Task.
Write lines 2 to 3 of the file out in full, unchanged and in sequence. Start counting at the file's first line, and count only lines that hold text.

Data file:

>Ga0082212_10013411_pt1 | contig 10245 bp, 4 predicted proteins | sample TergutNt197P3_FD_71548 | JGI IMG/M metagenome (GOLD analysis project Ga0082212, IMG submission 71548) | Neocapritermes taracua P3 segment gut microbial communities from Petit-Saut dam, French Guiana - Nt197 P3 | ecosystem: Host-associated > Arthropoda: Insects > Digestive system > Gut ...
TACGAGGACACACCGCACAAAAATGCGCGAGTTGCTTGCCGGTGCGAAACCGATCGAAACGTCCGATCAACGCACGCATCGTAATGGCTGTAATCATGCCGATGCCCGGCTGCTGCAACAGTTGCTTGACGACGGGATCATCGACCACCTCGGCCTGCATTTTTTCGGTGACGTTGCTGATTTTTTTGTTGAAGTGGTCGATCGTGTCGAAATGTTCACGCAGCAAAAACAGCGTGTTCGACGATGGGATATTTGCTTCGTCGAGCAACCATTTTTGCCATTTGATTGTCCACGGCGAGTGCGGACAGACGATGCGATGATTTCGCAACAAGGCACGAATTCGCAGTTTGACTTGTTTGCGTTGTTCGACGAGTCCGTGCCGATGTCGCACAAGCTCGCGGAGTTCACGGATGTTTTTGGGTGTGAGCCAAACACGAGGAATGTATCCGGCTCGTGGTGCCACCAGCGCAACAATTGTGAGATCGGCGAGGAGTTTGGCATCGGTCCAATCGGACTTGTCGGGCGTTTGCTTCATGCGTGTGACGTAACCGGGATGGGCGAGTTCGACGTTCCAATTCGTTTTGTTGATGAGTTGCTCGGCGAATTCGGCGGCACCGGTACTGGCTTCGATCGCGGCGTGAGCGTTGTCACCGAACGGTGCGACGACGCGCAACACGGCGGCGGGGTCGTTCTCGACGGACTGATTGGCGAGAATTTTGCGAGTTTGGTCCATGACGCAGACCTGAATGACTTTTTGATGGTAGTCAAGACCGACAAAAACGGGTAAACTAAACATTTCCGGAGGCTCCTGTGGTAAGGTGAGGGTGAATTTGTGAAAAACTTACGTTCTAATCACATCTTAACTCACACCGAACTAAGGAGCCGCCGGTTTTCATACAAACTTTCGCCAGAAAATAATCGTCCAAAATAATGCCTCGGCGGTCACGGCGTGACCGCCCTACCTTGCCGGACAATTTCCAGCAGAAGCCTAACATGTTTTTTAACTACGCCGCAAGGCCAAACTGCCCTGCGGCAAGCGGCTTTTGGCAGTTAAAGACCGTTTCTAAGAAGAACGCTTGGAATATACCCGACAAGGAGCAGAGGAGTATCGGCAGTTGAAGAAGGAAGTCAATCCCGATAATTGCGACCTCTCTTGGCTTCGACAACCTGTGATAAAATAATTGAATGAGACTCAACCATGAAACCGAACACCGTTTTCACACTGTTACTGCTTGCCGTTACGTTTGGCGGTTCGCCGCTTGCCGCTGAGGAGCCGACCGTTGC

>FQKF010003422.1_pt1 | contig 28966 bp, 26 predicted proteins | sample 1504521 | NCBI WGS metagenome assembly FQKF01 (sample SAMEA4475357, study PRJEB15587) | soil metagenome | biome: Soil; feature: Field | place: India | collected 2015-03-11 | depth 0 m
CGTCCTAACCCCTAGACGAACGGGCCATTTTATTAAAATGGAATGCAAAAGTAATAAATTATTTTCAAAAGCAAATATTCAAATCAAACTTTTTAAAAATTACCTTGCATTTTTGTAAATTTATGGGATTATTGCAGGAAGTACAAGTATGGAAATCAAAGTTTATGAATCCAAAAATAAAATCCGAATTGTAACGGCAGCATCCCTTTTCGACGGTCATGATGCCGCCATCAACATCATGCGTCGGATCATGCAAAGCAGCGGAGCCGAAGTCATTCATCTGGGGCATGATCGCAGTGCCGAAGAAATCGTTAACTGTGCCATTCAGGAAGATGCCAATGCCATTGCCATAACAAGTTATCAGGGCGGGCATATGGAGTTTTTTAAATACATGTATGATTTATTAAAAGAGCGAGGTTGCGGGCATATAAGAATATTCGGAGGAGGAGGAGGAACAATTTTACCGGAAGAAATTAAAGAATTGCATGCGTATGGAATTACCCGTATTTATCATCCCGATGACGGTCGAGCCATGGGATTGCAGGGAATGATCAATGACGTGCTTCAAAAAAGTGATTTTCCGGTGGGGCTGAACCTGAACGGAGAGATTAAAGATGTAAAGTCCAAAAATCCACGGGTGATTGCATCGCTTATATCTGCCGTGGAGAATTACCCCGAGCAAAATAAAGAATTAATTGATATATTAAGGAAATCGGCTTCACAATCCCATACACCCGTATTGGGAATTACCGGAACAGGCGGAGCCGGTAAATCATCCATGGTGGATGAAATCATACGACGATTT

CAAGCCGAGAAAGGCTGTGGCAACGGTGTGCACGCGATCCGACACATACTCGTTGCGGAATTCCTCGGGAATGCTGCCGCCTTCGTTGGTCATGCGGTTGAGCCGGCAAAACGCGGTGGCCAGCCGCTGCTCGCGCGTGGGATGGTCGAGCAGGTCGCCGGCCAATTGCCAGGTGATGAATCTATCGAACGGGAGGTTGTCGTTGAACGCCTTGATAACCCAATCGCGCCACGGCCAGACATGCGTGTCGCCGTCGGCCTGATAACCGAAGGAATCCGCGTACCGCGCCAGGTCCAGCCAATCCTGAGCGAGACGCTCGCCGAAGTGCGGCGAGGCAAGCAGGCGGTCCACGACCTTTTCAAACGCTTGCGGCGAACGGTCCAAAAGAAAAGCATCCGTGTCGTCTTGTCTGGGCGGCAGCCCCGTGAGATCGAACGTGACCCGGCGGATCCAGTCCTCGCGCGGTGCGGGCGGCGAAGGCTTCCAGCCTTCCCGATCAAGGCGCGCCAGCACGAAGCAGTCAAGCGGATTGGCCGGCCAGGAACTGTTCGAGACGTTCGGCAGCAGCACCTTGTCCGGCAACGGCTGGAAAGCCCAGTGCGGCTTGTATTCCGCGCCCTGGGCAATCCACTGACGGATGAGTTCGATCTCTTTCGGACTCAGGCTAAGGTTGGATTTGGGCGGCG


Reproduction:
TACGAGGACACACCGCACAAAAATGCGCGAGTTGCTTGCCGGTGCGAAACCGATCGAAACGTCCGATCAACGCACGCATCGTAATGGCTGTAATCATGCCGATGCCCGGCTGCTGCAACAGTTGCTTGACGACGGGATCATCGACCACCTCGGCCTGCATTTTTTCGGTGACGTTGCTGATTTTTTTGTTGAAGTGGTCGATCGTGTCGAAATGTTCACGCAGCAAAAACAGCGTGTTCGACGATGGGATATTTGCTTCGTCGAGCAACCATTTTTGCCATTTGATTGTCCACGGCGAGTGCGGACAGACGATGCGATGATTTCGCAACAAGGCACGAATTCGCAGTTTGACTTGTTTGCGTTGTTCGACGAGTCCGTGCCGATGTCGCACAAGCTCGCGGAGTTCACGGATGTTTTTGGGTGTGAGCCAAACACGAGGAATGTATCCGGCTCGTGGTGCCACCAGCGCAACAATTGTGAGATCGGCGAGGAGTTTGGCATCGGTCCAATCGGACTTGTCGGGCGTTTGCTTCATGCGTGTGACGTAACCGGGATGGGCGAGTTCGACGTTCCAATTCGTTTTGTTGATGAGTTGCTCGGCGAATTCGGCGGCACCGGTACTGGCTTCGATCGCGGCGTGAGCGTTGTCACCGAACGGTGCGACGACGCGCAACACGGCGGCGGGGTCGTTCTCGACGGACTGATTGGCGAGAATTTTGCGAGTTTGGTCCATGACGCAGACCTGAATGACTTTTTGATGGTAGTCAAGACCGACAAAAACGGGTAAACTAAACATTTCCGGAGGCTCCTGTGGTAAGGTGAGGGTGAATTTGTGAAAAACTTACGTTCTAATCACATCTTAACTCACACCGAACTAAGGAGCCGCCGGTTTTCATACAAACTTTCGCCAGAAAATAATCGTCCAAAATAATGCCTCGGCGGTCACGGCGTGACCGCCCTACCTTGCCGGACAATTTCCAGCAGAAGCCTAACATGTTTTTTAACTACGCCGCAAGGCCAAACTGCCCTGCGGCAAGCGGCTTTTGGCAGTTAAAGACCGTTTCTAAGAAGAACGCTTGGAATATACCCGACAAGGAGCAGAGGAGTATCGGCAGTTGAAGAAGGAAGTCAATCCCGATAATTGCGACCTCTCTTGGCTTCGACAACCTGTGATAAAATAATTGAATGAGACTCAACCATGAAACCGAACACCGTTTTCACACTGTTACTGCTTGCCGTTACGTTTGGCGGTTCGCCGCTTGCCGCTGAGGAGCCGACCGTTGC

>FQKF010003422.1_pt1 | contig 28966 bp, 26 predicted proteins | sample 1504521 | NCBI WGS metagenome assembly FQKF01 (sample SAMEA4475357, study PRJEB15587) | soil metagenome | biome: Soil; feature: Field | place: India | collected 2015-03-11 | depth 0 m